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Bertolt  

German, 11th century, male.

Active in Salzburg.

Miniaturist.

Although this artist worked in Salzburg, his work has the Byzantine traits of the Regensburg School.

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Robin Cormack

(b nr St Pölten, 1902; d Vienna, 1990).

Austrian art historian. A highly influential scholar of Byzantine art, he was also concerned with western medieval painting, particularly Romanesque, and with the restoration of Austrian monuments. He studied art history under Josef Strzygowski at the University of Vienna (1921–8). From 1930 to 1936 he worked for the Austrian monuments service as keeper of monuments in Carinthia. In 1939 he emigrated to England where he worked as librarian of the Warburg Institute in London and taught at the Courtauld Institute. In 1946 he returned to Austria as president of the reconstituted monuments service, and from 1963 to 1973 held the chair of art history in the University of Vienna, where he taught medieval and Byzantine art.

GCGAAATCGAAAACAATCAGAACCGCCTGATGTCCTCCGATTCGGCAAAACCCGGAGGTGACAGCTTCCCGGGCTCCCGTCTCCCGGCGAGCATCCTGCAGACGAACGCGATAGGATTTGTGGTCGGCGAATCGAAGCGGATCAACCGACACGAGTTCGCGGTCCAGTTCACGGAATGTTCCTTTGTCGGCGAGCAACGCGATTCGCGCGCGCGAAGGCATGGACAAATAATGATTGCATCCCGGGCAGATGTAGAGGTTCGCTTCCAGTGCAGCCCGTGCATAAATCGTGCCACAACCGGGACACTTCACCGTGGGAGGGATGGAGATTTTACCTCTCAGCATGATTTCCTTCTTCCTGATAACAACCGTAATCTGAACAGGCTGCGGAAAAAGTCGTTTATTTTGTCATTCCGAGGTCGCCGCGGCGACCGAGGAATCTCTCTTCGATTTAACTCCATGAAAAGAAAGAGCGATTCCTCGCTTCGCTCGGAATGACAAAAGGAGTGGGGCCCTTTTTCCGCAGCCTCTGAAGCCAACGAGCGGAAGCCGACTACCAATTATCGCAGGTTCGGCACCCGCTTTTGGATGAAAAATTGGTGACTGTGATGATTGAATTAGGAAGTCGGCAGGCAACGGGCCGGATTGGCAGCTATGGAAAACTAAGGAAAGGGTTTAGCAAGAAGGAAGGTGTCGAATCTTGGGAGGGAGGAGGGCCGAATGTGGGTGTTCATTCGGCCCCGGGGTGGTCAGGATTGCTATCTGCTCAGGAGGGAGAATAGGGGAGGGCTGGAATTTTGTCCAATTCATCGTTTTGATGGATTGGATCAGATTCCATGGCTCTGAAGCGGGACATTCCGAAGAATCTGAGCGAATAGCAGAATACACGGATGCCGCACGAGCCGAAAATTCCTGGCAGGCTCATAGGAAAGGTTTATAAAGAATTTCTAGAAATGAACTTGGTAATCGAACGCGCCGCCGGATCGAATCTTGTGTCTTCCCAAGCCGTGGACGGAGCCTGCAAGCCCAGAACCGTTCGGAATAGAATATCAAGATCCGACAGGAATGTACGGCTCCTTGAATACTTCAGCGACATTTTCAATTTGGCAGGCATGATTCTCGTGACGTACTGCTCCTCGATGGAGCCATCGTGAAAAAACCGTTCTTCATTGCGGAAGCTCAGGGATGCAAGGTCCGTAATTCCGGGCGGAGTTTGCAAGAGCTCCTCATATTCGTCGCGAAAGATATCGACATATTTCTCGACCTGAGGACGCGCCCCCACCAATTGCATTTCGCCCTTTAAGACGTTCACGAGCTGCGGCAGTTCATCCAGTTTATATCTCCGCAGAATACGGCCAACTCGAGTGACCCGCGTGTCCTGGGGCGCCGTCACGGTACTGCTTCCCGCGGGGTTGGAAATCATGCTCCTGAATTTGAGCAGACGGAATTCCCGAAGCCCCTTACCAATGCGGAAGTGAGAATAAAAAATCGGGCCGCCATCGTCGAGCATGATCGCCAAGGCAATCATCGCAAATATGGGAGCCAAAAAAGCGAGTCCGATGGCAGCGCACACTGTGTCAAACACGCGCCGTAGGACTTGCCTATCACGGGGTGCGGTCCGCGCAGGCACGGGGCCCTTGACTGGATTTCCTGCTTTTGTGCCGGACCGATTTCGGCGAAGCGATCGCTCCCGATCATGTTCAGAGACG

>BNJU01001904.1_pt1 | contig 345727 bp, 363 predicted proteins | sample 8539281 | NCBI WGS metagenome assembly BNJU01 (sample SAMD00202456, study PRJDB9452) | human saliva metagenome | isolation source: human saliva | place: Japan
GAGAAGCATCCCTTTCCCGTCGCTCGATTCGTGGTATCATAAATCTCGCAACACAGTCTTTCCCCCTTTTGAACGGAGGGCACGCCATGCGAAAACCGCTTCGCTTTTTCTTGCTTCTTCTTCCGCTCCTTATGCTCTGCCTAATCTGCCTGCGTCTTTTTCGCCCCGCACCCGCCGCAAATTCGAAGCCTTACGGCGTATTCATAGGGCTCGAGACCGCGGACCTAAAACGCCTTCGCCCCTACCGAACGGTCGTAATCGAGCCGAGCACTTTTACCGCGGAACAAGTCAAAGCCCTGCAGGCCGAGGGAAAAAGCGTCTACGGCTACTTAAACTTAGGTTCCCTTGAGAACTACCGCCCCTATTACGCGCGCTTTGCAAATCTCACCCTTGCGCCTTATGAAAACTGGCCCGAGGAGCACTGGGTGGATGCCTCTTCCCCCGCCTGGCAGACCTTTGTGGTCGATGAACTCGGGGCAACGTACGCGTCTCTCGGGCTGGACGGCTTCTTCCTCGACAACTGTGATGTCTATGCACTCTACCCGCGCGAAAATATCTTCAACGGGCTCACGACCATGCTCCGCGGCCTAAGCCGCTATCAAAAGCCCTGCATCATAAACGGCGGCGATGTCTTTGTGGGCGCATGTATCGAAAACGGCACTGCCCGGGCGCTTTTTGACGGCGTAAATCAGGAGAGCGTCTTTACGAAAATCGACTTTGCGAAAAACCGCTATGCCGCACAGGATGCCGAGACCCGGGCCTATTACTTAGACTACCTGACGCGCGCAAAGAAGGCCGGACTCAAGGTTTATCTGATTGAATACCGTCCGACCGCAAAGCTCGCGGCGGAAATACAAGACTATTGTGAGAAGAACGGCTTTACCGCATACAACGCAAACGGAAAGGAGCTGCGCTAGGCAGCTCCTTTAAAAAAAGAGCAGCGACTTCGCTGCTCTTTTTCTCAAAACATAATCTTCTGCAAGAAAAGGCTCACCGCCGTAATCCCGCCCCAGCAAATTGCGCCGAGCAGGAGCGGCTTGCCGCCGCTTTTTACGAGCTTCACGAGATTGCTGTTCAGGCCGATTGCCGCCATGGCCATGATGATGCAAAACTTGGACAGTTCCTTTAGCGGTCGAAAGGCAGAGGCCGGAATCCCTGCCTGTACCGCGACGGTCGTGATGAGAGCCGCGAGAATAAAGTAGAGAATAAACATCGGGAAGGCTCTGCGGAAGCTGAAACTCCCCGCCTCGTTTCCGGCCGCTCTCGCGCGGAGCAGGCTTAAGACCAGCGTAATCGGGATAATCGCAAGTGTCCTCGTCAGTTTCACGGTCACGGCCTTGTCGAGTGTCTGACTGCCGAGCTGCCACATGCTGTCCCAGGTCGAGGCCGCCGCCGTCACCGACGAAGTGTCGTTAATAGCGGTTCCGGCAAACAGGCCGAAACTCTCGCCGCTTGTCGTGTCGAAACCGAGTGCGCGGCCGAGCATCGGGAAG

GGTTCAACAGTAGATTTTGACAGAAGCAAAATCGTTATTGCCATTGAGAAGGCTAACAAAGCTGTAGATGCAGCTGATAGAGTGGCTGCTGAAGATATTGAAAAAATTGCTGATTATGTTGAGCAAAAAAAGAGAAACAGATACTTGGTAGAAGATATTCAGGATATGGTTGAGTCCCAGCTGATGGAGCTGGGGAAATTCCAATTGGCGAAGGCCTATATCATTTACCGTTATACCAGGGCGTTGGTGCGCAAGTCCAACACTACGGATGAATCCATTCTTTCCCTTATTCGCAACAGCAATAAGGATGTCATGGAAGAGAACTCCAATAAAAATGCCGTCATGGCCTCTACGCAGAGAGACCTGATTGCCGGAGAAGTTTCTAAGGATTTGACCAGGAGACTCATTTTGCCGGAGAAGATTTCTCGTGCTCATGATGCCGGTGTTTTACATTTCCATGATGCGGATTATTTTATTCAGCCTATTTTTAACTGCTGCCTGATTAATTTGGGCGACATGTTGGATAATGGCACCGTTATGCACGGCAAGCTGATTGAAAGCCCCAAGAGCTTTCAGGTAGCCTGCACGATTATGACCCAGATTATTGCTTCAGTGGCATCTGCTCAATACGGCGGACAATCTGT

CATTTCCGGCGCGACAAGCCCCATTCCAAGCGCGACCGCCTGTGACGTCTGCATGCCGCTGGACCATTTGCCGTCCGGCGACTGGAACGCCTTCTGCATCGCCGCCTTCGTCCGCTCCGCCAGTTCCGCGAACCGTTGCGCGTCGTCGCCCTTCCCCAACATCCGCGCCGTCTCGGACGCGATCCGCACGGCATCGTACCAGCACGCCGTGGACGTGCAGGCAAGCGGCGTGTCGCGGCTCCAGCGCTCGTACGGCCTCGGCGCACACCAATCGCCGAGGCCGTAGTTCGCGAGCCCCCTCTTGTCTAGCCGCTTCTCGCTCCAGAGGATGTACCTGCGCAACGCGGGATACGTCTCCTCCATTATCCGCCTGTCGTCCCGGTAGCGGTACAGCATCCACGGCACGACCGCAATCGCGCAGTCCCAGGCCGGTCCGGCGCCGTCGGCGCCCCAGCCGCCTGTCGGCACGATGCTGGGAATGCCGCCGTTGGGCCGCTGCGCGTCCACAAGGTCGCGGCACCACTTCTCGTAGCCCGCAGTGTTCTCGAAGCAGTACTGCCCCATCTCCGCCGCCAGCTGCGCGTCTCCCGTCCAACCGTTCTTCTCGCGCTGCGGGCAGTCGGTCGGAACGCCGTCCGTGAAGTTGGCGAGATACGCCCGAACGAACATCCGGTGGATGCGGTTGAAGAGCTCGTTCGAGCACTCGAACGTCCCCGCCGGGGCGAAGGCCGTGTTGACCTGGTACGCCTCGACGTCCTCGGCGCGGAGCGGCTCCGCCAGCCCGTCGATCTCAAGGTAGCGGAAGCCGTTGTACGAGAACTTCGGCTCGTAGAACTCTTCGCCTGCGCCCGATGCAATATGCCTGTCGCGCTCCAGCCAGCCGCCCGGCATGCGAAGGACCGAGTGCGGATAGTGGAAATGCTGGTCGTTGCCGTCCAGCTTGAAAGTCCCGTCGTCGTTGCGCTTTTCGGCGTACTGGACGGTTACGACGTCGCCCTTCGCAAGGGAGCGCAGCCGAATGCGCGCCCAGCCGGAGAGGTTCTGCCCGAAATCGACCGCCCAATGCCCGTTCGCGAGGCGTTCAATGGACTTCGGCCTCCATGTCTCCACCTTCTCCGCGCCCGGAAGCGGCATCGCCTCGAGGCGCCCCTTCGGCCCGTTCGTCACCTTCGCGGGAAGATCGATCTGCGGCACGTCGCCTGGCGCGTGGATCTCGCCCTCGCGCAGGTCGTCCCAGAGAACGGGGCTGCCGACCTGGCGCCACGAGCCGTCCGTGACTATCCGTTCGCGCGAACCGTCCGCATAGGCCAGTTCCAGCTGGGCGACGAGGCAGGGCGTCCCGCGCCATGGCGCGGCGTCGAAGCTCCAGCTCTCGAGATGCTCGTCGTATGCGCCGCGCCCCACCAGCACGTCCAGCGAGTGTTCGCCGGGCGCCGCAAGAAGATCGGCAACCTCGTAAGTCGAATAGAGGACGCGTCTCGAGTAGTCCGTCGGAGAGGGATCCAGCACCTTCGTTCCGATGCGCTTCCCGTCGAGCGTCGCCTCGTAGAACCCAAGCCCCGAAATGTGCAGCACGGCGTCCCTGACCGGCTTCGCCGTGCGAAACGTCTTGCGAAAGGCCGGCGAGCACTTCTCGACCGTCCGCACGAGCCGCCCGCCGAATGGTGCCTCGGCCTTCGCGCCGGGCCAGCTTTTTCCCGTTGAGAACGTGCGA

Although he often demonstrated an unerring ability to set a medieval monument in the context of its artistic tradition, he appears sometimes to have been inattentive to detail and to historical textual issues. Yet, even in his earliest work (...

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Style of architecture used chiefly in western Europe and North America from the 1820s until the end of the 19th century. In Europe it was related to the Rundbogenstil and the Byzantine Revival, and in England it was an extension of the Norman Revival. It derived ultimately from Romanesque church architecture of the 11th and 12th centuries. Its principal characteristics were the semicircular arch and the barrel or groin vault. In Bavaria, for example, Leo von Klenze based the Allerheiligen-Hofkirche (1826–37; destr. 1944; rebuilt from 1986) in Munich on the Romanesque Palatine Chapel (begun 1131) in Palermo, Sicily. It was an architecture of stone and brick, sometimes laid in different colours for contrast. Ornament was generally spare, in geometric or foliate patterns and confined to arches, tympana or the ribs of vaulting. The increased use of the style from the 1860s formed part of the general move away from international classicism and the Gothic Revival and towards eclecticism in architecture. The style was, however, most commonly used first for churches and ultimately for prisons....

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